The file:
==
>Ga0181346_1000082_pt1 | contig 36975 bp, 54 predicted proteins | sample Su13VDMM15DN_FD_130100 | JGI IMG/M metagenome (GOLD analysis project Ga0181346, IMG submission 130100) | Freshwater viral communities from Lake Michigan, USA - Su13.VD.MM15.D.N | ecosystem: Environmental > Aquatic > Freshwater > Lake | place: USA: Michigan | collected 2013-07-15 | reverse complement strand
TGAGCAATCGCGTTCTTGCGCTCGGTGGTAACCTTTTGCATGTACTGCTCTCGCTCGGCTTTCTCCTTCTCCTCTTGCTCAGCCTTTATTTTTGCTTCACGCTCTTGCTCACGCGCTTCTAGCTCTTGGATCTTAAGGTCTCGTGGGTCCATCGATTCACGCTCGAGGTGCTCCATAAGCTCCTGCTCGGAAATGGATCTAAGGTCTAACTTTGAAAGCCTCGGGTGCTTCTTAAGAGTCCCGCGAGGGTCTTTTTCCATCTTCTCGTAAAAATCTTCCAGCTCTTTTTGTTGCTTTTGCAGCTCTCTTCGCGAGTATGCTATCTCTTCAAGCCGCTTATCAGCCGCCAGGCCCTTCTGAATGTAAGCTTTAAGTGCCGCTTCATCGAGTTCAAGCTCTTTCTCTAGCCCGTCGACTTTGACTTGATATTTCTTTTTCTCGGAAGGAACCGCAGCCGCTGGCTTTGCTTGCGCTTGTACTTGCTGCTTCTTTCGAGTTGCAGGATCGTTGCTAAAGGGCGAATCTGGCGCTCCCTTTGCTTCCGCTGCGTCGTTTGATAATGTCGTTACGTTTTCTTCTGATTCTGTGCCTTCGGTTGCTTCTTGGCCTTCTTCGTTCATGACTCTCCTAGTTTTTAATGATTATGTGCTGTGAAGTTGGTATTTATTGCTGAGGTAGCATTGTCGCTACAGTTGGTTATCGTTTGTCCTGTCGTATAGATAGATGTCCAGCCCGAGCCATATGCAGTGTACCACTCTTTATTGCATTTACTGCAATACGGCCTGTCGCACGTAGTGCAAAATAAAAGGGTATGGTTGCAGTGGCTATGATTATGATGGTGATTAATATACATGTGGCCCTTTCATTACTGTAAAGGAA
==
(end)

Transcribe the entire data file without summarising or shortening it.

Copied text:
>Ga0181346_1000082_pt1 | contig 36975 bp, 54 predicted proteins | sample Su13VDMM15DN_FD_130100 | JGI IMG/M metagenome (GOLD analysis project Ga0181346, IMG submission 130100) | Freshwater viral communities from Lake Michigan, USA - Su13.VD.MM15.D.N | ecosystem: Environmental > Aquatic > Freshwater > Lake | place: USA: Michigan | collected 2013-07-15 | reverse complement strand
TGAGCAATCGCGTTCTTGCGCTCGGTGGTAACCTTTTGCATGTACTGCTCTCGCTCGGCTTTCTCCTTCTCCTCTTGCTCAGCCTTTATTTTTGCTTCACGCTCTTGCTCACGCGCTTCTAGCTCTTGGATCTTAAGGTCTCGTGGGTCCATCGATTCACGCTCGAGGTGCTCCATAAGCTCCTGCTCGGAAATGGATCTAAGGTCTAACTTTGAAAGCCTCGGGTGCTTCTTAAGAGTCCCGCGAGGGTCTTTTTCCATCTTCTCGTAAAAATCTTCCAGCTCTTTTTGTTGCTTTTGCAGCTCTCTTCGCGAGTATGCTATCTCTTCAAGCCGCTTATCAGCCGCCAGGCCCTTCTGAATGTAAGCTTTAAGTGCCGCTTCATCGAGTTCAAGCTCTTTCTCTAGCCCGTCGACTTTGACTTGATATTTCTTTTTCTCGGAAGGAACCGCAGCCGCTGGCTTTGCTTGCGCTTGTACTTGCTGCTTCTTTCGAGTTGCAGGATCGTTGCTAAAGGGCGAATCTGGCGCTCCCTTTGCTTCCGCTGCGTCGTTTGATAATGTCGTTACGTTTTCTTCTGATTCTGTGCCTTCGGTTGCTTCTTGGCCTTCTTCGTTCATGACTCTCCTAGTTTTTAATGATTATGTGCTGTGAAGTTGGTATTTATTGCTGAGGTAGCATTGTCGCTACAGTTGGTTATCGTTTGTCCTGTCGTATAGATAGATGTCCAGCCCGAGCCATATGCAGTGTACCACTCTTTATTGCATTTACTGCAATACGGCCTGTCGCACGTAGTGCAAAATAAAAGGGTATGGTTGCAGTGGCTATGATTATGATGGTGATTAATATACATGTGGCCCTTTCATTACTGTAAAGGAA